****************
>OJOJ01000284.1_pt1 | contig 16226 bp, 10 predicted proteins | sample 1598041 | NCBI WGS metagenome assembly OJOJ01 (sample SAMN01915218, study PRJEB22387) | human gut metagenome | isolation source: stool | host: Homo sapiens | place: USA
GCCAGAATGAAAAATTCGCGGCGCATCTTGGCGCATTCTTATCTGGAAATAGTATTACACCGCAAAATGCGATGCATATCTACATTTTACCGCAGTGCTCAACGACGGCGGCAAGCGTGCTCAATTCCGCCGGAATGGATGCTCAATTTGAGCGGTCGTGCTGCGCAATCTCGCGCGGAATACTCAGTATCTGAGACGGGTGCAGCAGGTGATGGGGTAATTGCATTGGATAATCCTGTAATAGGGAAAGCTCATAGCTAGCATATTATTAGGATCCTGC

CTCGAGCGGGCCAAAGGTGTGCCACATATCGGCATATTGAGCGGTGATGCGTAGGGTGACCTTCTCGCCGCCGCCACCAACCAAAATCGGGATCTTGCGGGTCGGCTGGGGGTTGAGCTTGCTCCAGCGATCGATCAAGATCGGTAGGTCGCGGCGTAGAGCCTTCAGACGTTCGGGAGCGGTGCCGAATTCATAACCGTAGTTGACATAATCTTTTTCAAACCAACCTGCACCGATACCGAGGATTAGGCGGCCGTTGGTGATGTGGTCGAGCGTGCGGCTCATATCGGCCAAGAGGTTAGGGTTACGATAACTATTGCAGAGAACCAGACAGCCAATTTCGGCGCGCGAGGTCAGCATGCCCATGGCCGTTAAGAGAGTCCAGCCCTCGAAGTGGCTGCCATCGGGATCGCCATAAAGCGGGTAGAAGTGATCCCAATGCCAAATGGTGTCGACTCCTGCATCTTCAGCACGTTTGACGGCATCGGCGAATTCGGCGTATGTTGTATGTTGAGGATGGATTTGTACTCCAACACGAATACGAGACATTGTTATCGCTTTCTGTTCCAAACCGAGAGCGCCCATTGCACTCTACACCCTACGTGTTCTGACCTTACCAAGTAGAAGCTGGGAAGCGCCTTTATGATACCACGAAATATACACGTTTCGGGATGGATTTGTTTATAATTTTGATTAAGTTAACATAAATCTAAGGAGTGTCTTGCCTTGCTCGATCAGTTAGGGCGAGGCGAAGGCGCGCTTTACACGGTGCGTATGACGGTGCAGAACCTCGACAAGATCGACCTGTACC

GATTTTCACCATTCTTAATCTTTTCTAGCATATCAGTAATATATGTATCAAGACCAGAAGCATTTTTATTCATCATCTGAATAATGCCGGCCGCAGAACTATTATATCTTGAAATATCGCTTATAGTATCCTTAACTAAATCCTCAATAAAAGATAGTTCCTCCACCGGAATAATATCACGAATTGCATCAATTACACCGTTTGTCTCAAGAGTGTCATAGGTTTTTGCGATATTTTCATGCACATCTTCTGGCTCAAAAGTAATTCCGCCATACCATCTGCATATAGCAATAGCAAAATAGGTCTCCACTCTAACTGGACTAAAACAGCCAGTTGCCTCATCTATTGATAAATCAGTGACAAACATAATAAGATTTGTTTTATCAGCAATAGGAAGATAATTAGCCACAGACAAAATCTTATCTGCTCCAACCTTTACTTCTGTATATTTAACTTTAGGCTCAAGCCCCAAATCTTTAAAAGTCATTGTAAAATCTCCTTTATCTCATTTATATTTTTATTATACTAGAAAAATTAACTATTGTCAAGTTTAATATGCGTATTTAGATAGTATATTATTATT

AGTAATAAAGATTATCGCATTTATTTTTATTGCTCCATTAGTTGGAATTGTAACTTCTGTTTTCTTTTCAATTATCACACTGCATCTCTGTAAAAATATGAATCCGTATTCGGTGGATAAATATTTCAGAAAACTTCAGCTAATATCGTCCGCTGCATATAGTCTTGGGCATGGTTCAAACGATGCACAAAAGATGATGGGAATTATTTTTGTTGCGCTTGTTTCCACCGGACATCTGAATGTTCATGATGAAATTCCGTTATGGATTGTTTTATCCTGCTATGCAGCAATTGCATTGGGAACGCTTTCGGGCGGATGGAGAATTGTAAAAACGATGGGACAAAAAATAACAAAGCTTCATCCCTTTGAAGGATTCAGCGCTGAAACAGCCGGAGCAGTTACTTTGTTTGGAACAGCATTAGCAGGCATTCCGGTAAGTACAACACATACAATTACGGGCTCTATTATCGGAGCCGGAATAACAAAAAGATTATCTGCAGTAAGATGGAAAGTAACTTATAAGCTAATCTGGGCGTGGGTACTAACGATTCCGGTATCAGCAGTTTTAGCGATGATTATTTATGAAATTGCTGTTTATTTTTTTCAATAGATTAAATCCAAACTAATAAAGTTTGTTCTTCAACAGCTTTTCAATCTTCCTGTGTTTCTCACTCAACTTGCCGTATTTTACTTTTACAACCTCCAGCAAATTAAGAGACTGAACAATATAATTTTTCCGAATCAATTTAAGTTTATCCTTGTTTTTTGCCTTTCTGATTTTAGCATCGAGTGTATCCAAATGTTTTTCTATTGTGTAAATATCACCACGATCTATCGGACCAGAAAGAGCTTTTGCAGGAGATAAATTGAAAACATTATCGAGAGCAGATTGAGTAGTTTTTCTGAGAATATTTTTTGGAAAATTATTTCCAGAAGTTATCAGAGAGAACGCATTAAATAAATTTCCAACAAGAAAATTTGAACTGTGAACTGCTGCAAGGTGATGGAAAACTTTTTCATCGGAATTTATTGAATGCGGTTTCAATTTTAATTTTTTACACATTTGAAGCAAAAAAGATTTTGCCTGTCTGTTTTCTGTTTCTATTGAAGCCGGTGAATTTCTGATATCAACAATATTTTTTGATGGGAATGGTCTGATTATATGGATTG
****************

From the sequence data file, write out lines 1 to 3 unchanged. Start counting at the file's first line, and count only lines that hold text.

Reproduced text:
>OJOJ01000284.1_pt1 | contig 16226 bp, 10 predicted proteins | sample 1598041 | NCBI WGS metagenome assembly OJOJ01 (sample SAMN01915218, study PRJEB22387) | human gut metagenome | isolation source: stool | host: Homo sapiens | place: USA
GCCAGAATGAAAAATTCGCGGCGCATCTTGGCGCATTCTTATCTGGAAATAGTATTACACCGCAAAATGCGATGCATATCTACATTTTACCGCAGTGCTCAACGACGGCGGCAAGCGTGCTCAATTCCGCCGGAATGGATGCTCAATTTGAGCGGTCGTGCTGCGCAATCTCGCGCGGAATACTCAGTATCTGAGACGGGTGCAGCAGGTGATGGGGTAATTGCATTGGATAATCCTGTAATAGGGAAAGCTCATAGCTAGCATATTATTAGGATCCTGC

CTCGAGCGGGCCAAAGGTGTGCCACATATCGGCATATTGAGCGGTGATGCGTAGGGTGACCTTCTCGCCGCCGCCACCAACCAAAATCGGGATCTTGCGGGTCGGCTGGGGGTTGAGCTTGCTCCAGCGATCGATCAAGATCGGTAGGTCGCGGCGTAGAGCCTTCAGACGTTCGGGAGCGGTGCCGAATTCATAACCGTAGTTGACATAATCTTTTTCAAACCAACCTGCACCGATACCGAGGATTAGGCGGCCGTTGGTGATGTGGTCGAGCGTGCGGCTCATATCGGCCAAGAGGTTAGGGTTACGATAACTATTGCAGAGAACCAGACAGCCAATTTCGGCGCGCGAGGTCAGCATGCCCATGGCCGTTAAGAGAGTCCAGCCCTCGAAGTGGCTGCCATCGGGATCGCCATAAAGCGGGTAGAAGTGATCCCAATGCCAAATGGTGTCGACTCCTGCATCTTCAGCACGTTTGACGGCATCGGCGAATTCGGCGTATGTTGTATGTTGAGGATGGATTTGTACTCCAACACGAATACGAGACATTGTTATCGCTTTCTGTTCCAAACCGAGAGCGCCCATTGCACTCTACACCCTACGTGTTCTGACCTTACCAAGTAGAAGCTGGGAAGCGCCTTTATGATACCACGAAATATACACGTTTCGGGATGGATTTGTTTATAATTTTGATTAAGTTAACATAAATCTAAGGAGTGTCTTGCCTTGCTCGATCAGTTAGGGCGAGGCGAAGGCGCGCTTTACACGGTGCGTATGACGGTGCAGAACCTCGACAAGATCGACCTGTACC